Content warning for pedophilia! I'm a young adult, so now that I've reached maturity in my parents’ eyes, I’ve been advised of some horrible family secrets.
I now know which family member I’ll never, ever leave alone with my future children.
Any respect for that family member and his wife is gone.
They have several children. I don't think he's done anything sexual to them.
But these kids live in a home kept in disgusting conditions, and they're constantly left alone without sufficient food.
His wife left him when he was arrested for possessing (illegal) pictures, then she went back to him and they had another child!
How can I help their kids? Anything we do is seen as "interfering" and the family pulls away.
I don't want to lose contact with these kids forever – the older ones who’ll be leaving home will need proper support, and I want to be available.
But what am I supposed to do about the youngest of them?
I struggle with whether I should call children’s services. It’d probably lead to breaking up the kids.
Also, if I call and nothing happens, the family might withdraw and the kids will be stuck with them without any access to family. Any suggestions?
You’ve learned an ugly truth about a relative’s past. But you don’t know any hard facts about present treatment of his children, other than a somewhat neglectful household.
In some jurisdictions, e.g. Canada, anyone who witnesses, or suspects child abuse or neglect, has a duty to report it to child welfare authorities.
If you want to be involved with those children, gently increase your contact. Visit, take them for a walk and a treat, build a relationship. And listen.
You’ll soon know if you need to take action, or just keep a wary eye on what’s going on.
I work in an open office with low partitions. I think someone sitting near me likes to hear his own voice.
Sometimes it’s about work, but more often, it’s not.
He talks to himself or just keeps talking nonsense to someone or no one in particular.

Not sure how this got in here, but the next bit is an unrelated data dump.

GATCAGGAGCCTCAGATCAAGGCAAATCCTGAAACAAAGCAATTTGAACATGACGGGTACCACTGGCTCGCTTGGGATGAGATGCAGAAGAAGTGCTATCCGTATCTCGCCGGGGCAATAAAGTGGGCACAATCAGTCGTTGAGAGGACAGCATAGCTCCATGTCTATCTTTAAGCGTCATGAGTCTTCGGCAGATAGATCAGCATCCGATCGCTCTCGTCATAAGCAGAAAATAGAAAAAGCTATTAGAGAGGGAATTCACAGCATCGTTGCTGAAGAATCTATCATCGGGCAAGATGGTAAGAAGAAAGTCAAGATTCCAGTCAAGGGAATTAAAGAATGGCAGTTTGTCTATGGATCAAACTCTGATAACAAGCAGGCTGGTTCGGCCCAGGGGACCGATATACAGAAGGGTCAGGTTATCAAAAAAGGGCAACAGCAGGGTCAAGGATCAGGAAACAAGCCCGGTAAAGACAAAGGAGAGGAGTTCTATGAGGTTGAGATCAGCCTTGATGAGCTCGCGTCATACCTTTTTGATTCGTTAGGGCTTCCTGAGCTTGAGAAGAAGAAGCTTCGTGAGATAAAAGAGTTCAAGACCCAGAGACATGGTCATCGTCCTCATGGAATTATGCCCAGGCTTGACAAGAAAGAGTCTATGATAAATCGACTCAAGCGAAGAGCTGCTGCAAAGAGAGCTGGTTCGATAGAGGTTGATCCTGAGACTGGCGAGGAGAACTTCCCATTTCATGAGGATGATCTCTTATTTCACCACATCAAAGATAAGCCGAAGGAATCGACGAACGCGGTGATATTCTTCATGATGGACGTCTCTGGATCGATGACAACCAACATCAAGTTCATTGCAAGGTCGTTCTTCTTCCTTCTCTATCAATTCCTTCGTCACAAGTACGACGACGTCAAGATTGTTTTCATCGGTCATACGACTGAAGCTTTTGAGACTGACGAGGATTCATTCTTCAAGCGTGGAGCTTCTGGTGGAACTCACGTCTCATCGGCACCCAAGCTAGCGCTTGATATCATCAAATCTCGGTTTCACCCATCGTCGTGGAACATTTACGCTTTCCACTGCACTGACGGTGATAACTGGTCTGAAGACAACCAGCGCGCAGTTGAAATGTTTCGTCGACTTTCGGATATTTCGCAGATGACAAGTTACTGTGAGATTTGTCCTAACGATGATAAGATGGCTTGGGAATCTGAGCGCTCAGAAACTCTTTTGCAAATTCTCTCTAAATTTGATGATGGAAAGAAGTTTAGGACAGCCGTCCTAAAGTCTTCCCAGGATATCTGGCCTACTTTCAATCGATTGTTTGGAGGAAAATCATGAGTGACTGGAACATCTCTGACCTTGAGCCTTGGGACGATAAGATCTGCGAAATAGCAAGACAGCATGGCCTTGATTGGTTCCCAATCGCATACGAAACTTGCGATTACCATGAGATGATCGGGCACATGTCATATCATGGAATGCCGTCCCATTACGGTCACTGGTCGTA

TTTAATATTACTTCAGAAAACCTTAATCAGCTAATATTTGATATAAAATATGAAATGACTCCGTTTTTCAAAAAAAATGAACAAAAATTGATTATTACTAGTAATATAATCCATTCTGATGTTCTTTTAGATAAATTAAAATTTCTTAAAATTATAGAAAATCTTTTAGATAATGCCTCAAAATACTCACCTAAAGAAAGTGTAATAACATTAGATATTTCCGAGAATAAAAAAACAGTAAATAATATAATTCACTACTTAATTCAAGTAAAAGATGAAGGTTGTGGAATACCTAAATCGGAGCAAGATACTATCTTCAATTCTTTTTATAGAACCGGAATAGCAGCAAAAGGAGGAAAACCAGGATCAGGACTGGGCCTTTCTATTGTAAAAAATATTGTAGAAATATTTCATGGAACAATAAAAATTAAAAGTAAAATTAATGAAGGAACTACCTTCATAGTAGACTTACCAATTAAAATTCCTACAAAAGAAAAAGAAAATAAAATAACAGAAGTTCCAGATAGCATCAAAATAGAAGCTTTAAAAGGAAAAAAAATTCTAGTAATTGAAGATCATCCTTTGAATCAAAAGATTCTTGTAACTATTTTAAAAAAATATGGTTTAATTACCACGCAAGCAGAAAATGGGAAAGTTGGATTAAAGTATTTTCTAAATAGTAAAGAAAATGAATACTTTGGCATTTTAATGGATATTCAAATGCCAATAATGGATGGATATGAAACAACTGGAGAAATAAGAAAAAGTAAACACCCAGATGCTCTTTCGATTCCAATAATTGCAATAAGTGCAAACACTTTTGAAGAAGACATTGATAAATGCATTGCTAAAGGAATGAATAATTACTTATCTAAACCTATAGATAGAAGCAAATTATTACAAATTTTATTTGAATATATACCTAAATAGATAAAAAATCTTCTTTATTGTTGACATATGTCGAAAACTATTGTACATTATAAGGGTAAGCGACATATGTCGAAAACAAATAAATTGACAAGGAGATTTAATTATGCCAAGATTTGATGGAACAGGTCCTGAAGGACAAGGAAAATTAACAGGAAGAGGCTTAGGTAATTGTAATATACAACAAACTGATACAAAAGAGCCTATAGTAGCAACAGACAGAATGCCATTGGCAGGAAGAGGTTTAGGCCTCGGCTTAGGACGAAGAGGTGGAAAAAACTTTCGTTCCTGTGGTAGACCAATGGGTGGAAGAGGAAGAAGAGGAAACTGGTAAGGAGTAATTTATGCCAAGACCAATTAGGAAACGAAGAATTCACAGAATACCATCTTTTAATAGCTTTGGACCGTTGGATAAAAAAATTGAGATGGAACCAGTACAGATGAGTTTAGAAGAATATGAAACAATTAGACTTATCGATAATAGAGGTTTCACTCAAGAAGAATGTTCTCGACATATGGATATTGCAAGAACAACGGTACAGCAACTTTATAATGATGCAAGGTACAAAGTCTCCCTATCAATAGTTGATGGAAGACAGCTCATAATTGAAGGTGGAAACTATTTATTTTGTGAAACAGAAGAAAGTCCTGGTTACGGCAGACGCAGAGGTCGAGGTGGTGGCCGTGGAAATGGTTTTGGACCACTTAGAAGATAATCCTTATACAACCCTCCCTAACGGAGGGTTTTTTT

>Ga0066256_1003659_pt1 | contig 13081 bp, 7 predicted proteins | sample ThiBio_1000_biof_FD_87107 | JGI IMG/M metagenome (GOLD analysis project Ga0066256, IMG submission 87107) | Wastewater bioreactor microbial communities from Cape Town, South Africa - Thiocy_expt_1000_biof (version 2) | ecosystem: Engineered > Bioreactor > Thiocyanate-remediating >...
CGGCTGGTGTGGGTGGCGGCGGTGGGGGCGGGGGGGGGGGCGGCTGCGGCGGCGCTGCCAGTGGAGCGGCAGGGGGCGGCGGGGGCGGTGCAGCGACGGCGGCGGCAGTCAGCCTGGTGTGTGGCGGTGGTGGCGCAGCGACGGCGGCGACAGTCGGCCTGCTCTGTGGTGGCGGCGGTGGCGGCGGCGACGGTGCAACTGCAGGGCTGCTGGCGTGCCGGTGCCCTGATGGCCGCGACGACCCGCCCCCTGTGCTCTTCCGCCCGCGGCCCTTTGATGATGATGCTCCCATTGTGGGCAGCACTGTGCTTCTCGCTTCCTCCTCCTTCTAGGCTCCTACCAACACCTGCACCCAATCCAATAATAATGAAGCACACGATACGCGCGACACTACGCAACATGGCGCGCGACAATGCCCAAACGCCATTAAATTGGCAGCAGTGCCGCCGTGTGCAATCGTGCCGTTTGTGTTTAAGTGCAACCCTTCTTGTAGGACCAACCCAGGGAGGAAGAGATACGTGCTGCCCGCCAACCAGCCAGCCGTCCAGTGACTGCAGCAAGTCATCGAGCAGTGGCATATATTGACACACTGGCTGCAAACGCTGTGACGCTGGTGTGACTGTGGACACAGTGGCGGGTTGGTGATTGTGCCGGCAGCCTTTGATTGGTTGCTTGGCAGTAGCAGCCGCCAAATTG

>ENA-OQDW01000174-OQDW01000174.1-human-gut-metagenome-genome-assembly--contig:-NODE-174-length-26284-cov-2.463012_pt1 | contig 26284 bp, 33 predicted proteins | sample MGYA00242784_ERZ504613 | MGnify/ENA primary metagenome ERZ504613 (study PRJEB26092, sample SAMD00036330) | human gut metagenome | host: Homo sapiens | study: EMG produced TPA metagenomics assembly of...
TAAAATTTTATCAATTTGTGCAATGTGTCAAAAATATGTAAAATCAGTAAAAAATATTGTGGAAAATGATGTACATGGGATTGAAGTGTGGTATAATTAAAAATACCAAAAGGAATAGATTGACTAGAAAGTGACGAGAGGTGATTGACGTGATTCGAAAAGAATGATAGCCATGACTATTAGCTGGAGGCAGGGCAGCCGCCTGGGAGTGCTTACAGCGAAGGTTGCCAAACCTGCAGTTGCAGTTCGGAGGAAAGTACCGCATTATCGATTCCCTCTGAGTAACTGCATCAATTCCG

It’s not very loud but still, it’s a bit annoying and distracting. I also think it’s unprofessional.
Even in meetings, he frequently goes off on a tangent on off-topic stuff.
And when a conversation doesn’t really involve him, he still always has an opinion.
He’s otherwise friendly and okay to deal with.
Yes, we all socialize and chit-chat once in a while, but not all day long.
I’ve tried noise-cancelling earphones but they seem to only filter out the background hum, not human voices so much.
I don’t want to be rude but am not exactly sure how to deal with this.
I could ask to move desks but our teams are supposed to work closely together so I cannot sit too far away.
Too Much Chatter
Sounds like you’re dealing with a nice guy who has something like a “nervous tic” for talking.
He may not even realize that he talks to himself. If you were friendlier with him, you could gently ask him if anyone has ever suggested that to him.
Meanwhile, your main issue is distraction and you don’t want to be rude. Especially since, otherwise, he’s a decent team member.
(A manager could be encouraged to interrupt when he’s “off on a tangent.”)
Some things that others have used: Old-fashioned ear plugs; a white noise emitter that blocks out other irritating sounds.
FEEDBACK Regarding the mother involved in her teenage son’s relationship (July 25):
Reader – “Think about your role as a parent regarding what’s in the best interest of your son, 16.
“It’s to help him make good choices in his life. This situation isn’t healthy for him.
“You shouldn’t be trying to foster the teens’ relationship, but instead encouraging him to meet girls who are confident and outgoing.
“Currently, you’re enabling his connection with someone with very low self-esteem and destructive dynamics in her family.
“You’re treating teenage romance as if they’re committed long-term.
“Stop helping them to see each other, and your son’s feelings will surely change in time after he meets someone new.”
Ellie – Abandoning the girl because of her difficult mother isn’t a great lesson either.
Helping to build her self-confidence while not alienating her mother, is.
But I agree that this mom’s over-involved in their actual dating.
Tip of the day:
Know the law on reporting child abuse and do so when you suspect it.